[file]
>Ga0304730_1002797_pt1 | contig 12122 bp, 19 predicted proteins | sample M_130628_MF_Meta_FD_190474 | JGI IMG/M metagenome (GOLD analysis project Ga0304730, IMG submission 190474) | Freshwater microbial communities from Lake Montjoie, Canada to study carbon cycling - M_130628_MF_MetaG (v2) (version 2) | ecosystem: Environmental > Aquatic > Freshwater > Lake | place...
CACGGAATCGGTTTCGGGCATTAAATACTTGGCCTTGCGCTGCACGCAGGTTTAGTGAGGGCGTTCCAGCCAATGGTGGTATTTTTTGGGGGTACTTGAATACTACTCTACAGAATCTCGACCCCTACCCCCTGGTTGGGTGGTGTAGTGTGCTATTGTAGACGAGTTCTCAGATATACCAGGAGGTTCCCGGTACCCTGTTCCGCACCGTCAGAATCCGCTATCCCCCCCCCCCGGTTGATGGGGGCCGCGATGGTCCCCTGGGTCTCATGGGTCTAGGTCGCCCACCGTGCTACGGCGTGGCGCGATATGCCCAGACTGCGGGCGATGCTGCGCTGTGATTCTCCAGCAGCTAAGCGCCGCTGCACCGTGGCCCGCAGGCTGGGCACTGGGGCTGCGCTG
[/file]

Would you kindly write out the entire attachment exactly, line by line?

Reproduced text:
>Ga0304730_1002797_pt1 | contig 12122 bp, 19 predicted proteins | sample M_130628_MF_Meta_FD_190474 | JGI IMG/M metagenome (GOLD analysis project Ga0304730, IMG submission 190474) | Freshwater microbial communities from Lake Montjoie, Canada to study carbon cycling - M_130628_MF_MetaG (v2) (version 2) | ecosystem: Environmental > Aquatic > Freshwater > Lake | place...
CACGGAATCGGTTTCGGGCATTAAATACTTGGCCTTGCGCTGCACGCAGGTTTAGTGAGGGCGTTCCAGCCAATGGTGGTATTTTTTGGGGGTACTTGAATACTACTCTACAGAATCTCGACCCCTACCCCCTGGTTGGGTGGTGTAGTGTGCTATTGTAGACGAGTTCTCAGATATACCAGGAGGTTCCCGGTACCCTGTTCCGCACCGTCAGAATCCGCTATCCCCCCCCCCCGGTTGATGGGGGCCGCGATGGTCCCCTGGGTCTCATGGGTCTAGGTCGCCCACCGTGCTACGGCGTGGCGCGATATGCCCAGACTGCGGGCGATGCTGCGCTGTGATTCTCCAGCAGCTAAGCGCCGCTGCACCGTGGCCCGCAGGCTGGGCACTGGGGCTGCGCTG